# Prove divergence of an alternating sequence

Prove that the divergence of the following sequence. $$s_n=\frac{(-1)^nn}{2n-1}$$

The following is the sample answer

Note that $\exists N\in\mathbb{N}\, s.t.\,\forall k\geq N$ $$|s_{2k}-1/2|<1/2$$ $$|s_{2k+1}+1/2|<1/2$$

So $$l\geq 0\implies|s_{2k+1}-l|>1/4$$ $$l<0\implies|s_{2k}-l|>1/4$$

$s_n$ diverges.

First I do not know where the above four inequalities come from. Second I do not know why the last two inequalities implies that $s_n$ diverges. For me, what I will try to prove alternating sequence diverge is suppose that $s_n$ will converge to $s$ and prove that $s$ does not exist to show contradiction. Or, I may prove that $\lim \sup(s_n)\neq \lim \inf(s_n)$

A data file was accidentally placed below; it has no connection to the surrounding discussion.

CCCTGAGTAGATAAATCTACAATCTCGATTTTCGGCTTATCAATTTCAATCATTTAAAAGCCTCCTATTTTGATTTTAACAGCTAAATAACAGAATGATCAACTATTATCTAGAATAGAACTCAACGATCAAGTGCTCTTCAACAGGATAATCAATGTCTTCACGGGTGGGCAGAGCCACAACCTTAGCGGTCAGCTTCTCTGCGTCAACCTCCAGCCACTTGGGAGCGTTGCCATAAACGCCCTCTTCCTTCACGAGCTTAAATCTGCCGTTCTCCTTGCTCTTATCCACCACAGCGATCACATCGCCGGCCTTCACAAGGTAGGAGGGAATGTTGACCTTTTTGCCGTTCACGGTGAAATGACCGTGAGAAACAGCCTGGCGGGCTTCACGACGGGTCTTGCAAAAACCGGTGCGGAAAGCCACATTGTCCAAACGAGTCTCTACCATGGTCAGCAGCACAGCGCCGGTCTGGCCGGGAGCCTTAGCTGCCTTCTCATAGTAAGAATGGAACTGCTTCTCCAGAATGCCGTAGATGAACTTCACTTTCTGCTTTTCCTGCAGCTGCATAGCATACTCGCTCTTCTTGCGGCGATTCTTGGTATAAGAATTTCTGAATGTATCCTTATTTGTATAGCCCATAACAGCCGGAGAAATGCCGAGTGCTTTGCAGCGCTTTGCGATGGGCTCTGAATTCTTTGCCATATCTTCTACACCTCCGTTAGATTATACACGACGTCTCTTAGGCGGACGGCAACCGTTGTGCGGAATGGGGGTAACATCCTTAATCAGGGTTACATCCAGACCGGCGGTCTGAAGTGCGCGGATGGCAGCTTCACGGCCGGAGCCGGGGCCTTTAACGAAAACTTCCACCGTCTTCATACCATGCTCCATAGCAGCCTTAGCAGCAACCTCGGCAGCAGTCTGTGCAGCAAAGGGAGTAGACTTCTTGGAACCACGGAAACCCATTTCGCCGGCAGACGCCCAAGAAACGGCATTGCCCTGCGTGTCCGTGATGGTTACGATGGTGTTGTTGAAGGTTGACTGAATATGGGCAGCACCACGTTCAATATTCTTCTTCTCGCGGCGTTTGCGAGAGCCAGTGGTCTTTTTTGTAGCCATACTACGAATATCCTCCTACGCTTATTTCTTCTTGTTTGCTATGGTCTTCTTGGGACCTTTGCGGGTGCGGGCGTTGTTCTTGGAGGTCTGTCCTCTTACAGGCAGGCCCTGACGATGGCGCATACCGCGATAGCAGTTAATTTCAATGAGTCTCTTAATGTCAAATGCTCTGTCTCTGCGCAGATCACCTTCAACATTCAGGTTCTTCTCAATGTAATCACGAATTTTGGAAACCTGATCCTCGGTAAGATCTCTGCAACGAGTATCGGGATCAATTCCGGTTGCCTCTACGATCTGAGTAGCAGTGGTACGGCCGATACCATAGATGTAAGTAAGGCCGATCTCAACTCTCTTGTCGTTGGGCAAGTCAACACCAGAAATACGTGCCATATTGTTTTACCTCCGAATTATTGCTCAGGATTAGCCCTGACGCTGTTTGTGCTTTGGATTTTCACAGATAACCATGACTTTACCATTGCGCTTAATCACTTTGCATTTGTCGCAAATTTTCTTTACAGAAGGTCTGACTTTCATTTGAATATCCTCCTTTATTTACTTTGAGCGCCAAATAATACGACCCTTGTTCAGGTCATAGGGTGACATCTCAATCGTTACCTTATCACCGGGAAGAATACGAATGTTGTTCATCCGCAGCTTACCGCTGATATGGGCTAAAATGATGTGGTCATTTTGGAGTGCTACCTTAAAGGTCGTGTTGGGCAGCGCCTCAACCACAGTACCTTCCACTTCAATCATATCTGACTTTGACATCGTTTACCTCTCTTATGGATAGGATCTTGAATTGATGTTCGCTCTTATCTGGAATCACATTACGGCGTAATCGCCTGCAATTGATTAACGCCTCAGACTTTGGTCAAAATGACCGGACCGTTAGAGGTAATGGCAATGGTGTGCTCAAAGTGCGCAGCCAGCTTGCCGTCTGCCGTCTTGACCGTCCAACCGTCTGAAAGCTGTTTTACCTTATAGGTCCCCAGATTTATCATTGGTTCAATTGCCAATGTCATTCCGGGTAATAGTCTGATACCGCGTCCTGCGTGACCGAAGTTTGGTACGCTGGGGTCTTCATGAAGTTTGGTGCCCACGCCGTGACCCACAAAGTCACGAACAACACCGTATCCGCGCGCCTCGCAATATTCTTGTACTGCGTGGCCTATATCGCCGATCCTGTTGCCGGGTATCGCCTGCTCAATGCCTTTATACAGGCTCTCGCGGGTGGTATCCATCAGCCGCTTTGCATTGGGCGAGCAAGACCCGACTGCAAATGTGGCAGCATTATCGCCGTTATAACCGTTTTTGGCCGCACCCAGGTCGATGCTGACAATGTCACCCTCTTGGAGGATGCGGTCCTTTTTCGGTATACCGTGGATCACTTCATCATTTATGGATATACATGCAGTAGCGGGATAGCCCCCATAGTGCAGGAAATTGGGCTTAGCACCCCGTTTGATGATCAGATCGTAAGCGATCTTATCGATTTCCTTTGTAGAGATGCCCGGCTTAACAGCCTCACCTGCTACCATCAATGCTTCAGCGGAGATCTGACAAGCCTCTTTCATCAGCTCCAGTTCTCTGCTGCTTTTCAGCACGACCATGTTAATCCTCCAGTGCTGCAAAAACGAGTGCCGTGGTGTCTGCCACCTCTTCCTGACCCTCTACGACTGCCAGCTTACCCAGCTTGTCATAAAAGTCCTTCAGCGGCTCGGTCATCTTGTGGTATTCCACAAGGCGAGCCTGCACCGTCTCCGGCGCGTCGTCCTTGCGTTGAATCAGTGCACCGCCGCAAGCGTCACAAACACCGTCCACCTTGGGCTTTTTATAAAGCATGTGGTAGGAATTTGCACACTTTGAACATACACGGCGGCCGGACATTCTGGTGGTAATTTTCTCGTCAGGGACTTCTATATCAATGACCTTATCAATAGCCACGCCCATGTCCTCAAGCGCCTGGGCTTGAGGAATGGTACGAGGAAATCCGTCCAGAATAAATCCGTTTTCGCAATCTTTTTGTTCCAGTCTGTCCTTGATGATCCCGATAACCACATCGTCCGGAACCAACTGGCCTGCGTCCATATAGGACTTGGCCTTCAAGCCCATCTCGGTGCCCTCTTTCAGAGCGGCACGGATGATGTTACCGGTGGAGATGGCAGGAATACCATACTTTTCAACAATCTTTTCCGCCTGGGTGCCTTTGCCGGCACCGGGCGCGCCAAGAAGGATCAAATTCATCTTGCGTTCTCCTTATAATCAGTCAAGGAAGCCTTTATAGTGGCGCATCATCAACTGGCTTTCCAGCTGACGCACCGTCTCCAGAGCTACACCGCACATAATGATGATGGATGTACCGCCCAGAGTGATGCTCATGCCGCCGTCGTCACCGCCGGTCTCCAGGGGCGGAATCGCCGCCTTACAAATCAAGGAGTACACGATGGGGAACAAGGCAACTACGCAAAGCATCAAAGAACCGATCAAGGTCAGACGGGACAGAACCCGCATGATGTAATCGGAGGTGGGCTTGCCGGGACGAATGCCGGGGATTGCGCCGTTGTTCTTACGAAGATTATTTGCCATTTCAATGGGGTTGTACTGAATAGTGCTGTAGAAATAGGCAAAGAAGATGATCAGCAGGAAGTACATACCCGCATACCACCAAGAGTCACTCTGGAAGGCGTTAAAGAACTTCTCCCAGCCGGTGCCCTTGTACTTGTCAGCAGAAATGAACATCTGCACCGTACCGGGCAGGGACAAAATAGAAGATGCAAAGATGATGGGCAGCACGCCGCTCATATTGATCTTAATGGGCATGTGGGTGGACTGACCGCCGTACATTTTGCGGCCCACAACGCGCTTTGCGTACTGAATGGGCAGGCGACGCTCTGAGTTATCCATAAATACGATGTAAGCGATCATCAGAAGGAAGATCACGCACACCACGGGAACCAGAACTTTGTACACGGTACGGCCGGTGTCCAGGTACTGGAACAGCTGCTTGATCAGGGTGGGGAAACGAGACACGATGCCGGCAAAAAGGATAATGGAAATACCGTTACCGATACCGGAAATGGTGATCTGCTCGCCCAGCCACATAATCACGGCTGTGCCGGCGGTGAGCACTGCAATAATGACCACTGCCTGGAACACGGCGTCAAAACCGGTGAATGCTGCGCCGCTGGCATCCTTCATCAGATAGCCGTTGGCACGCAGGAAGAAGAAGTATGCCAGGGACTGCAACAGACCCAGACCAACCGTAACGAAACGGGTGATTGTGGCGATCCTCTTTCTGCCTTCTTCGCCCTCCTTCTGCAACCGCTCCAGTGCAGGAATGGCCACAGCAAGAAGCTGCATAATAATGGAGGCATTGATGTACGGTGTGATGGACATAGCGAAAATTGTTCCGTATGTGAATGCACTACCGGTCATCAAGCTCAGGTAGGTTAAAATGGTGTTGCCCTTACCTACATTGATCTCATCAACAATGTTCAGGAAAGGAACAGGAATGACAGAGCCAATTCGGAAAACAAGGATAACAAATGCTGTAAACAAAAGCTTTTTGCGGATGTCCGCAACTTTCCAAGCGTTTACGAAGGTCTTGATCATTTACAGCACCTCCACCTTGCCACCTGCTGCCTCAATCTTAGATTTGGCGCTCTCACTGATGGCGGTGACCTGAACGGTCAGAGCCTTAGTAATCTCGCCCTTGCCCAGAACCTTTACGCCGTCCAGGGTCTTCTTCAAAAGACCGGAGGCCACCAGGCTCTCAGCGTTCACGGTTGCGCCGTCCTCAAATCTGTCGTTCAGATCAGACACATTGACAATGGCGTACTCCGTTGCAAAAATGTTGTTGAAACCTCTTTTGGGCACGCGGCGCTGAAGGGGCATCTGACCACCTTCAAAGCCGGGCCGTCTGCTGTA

• Bad idea: $|s_{2k}-1/2|<1/2$ and $|s_{2k+1}+1/2|<1/2$ do not imply divergence. – Did Dec 27 '14 at 11:08

You know that $(s_n)$ converge to $\ell$ if all subsequence converge to $\ell$. Now, consider the subsequences $(s_{2k})$ and $(s_{2k+1})$, what can you conclude ?
• I want to know how to establish the first two inequalities and what is $l$. – Alan Wang Dec 27 '14 at 11:17
• You have that $$s_{2k}\longrightarrow \frac{1}{2}$$ and $$s_{2k+1}\longrightarrow -\frac{1}{2}$$ therefore $(s_n)$ doesn't converge ! – idm Dec 27 '14 at 11:33
• This is a very good hint, but I think you're using that if $(s_n)$ converges to $\ell$, then all subsequences converge to $\ell$. – user84413 Dec 27 '14 at 21:28